Gastric Malignancy In Khartoum Teaching Hospital

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Eltayeb, Mohamed
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This prospective descriptive study was conducted to determine the clinical presentation, modes of investigation, management and outcome of gastric malignancy in 92 patients, over the period from January 2001 to December 2003, in a general surgical unit in Khartoum Teaching Hospital (KTH). The peak incidence of gastric malignancy was in the seventh and eighth decades 27 (29.3%) and 23 (25%) respectively and most of them were males 64 (69.6%). The incidence of the disease was commoner in Central Sudan (44.6%). The most frequent mode of presentation was epigastric pain (90.2%), loss of weight (90.2%), anorexia (71.2%), pallor (53%) and abdominal mass (43%). The cardia was the main site to be affected (41.3%). Histologically adenocarcinoma was by far the most frequent (94.1%), well differentiated adeno-carcinoma and intestinal type were the commonest varieties (312%) and (17.4%) respectively. Most of the patients had group O +ve blood (50%). Upper GI endoscopy had (88%) accuracy and barium radiology had an accuracy of (87%). Almost all the patients presented with locally advanced stage disease. Palliative resection was attempted in 44(67.6%) patients with survival duration of 9.9 months compared with 5 month for those who had no resection (n=21). Morbidity rate was significantly higher in the resected group compared with nonresected group (18.8%) and (4.2%) respectively, while the mortality rate was slightly higher (15.9%) and (14.6%) respectively. Patients satisfaction was significantly better in the resected group. In conclusion none of our patients had an early curable gastric malignancy. Palliative resection lengthened the survival duration and improved the quality of life. Precise selection of patients who may benefit from palliative resection is of paramount importance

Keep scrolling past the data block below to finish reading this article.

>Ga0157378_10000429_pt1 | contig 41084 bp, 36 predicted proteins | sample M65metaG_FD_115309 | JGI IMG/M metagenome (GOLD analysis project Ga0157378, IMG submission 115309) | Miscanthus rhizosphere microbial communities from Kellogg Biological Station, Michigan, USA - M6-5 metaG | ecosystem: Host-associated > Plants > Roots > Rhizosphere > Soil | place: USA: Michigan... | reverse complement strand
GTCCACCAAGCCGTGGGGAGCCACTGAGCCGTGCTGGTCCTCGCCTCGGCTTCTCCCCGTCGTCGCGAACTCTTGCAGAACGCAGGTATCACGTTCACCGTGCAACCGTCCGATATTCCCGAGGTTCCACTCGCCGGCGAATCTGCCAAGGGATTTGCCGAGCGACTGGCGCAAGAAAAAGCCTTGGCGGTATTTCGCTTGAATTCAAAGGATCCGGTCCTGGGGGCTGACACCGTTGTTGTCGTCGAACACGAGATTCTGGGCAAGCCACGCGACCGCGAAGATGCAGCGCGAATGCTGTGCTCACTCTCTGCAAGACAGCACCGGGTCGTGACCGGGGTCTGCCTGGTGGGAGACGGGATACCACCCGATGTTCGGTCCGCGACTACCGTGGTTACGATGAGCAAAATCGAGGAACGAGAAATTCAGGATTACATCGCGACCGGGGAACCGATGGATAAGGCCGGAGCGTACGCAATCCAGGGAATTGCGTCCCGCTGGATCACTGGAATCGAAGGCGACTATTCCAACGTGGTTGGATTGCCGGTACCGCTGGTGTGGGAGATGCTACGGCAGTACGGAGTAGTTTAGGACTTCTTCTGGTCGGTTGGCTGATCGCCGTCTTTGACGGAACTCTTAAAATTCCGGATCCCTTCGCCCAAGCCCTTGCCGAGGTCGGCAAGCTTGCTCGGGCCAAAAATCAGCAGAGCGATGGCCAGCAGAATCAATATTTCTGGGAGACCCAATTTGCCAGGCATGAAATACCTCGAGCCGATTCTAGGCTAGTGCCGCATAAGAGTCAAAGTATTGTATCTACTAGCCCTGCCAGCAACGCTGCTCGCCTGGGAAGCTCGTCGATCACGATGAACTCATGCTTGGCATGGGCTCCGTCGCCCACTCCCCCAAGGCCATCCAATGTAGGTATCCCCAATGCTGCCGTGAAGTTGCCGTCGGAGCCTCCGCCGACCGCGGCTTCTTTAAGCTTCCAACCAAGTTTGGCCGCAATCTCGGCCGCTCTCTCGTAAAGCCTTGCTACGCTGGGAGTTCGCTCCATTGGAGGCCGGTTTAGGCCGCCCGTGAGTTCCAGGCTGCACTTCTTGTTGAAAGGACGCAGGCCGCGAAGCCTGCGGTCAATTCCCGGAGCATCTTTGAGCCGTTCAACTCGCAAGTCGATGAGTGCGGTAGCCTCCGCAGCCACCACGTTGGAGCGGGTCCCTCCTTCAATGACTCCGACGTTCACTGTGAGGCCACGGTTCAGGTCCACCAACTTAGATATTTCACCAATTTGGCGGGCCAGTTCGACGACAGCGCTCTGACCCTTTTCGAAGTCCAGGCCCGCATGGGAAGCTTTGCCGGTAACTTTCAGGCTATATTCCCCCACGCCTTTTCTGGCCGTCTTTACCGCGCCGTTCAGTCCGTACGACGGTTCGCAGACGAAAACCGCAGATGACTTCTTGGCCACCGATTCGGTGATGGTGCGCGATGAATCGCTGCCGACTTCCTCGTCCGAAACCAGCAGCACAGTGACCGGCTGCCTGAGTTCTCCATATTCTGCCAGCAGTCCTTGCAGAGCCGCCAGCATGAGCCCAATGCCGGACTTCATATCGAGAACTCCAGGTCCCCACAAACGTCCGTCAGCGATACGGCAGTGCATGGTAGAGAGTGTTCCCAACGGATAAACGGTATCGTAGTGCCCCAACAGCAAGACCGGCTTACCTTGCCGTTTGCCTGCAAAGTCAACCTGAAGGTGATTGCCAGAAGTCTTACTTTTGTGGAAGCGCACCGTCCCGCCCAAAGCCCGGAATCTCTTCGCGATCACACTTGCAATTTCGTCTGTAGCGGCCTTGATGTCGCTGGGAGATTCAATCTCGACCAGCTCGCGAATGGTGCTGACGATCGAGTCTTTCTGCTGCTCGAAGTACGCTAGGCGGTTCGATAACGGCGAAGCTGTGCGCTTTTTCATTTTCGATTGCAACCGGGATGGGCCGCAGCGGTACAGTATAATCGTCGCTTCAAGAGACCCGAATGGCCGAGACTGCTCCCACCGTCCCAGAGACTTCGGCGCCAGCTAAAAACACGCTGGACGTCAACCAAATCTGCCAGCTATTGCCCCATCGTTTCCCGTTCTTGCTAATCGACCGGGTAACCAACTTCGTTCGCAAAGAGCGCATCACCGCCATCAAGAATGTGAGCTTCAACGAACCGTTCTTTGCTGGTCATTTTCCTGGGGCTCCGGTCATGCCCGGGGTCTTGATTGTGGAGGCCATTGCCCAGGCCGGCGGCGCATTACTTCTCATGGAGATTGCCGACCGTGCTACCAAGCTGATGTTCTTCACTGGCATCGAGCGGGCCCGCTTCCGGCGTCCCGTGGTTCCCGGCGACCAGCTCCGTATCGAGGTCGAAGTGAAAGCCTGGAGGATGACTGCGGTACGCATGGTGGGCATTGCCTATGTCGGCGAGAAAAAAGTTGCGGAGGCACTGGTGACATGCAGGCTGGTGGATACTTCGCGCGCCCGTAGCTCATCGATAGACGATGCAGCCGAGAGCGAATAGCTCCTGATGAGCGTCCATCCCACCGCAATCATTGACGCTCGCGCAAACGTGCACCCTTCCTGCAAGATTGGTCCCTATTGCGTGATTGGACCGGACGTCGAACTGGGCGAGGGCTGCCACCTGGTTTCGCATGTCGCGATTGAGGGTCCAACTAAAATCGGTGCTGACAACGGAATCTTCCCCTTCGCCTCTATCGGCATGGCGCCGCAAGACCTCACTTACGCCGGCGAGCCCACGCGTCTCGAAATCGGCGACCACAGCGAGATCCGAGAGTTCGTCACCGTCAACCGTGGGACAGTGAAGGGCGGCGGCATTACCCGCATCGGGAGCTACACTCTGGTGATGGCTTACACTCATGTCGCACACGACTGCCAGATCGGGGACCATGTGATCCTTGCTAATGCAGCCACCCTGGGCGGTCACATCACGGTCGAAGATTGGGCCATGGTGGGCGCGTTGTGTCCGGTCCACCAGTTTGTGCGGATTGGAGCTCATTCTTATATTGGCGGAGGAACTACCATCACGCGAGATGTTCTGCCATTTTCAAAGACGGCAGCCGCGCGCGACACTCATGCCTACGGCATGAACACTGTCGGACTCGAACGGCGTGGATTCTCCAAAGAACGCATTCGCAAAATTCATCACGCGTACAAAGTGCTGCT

Gastric Malignancy In Khartoum Teaching Hospital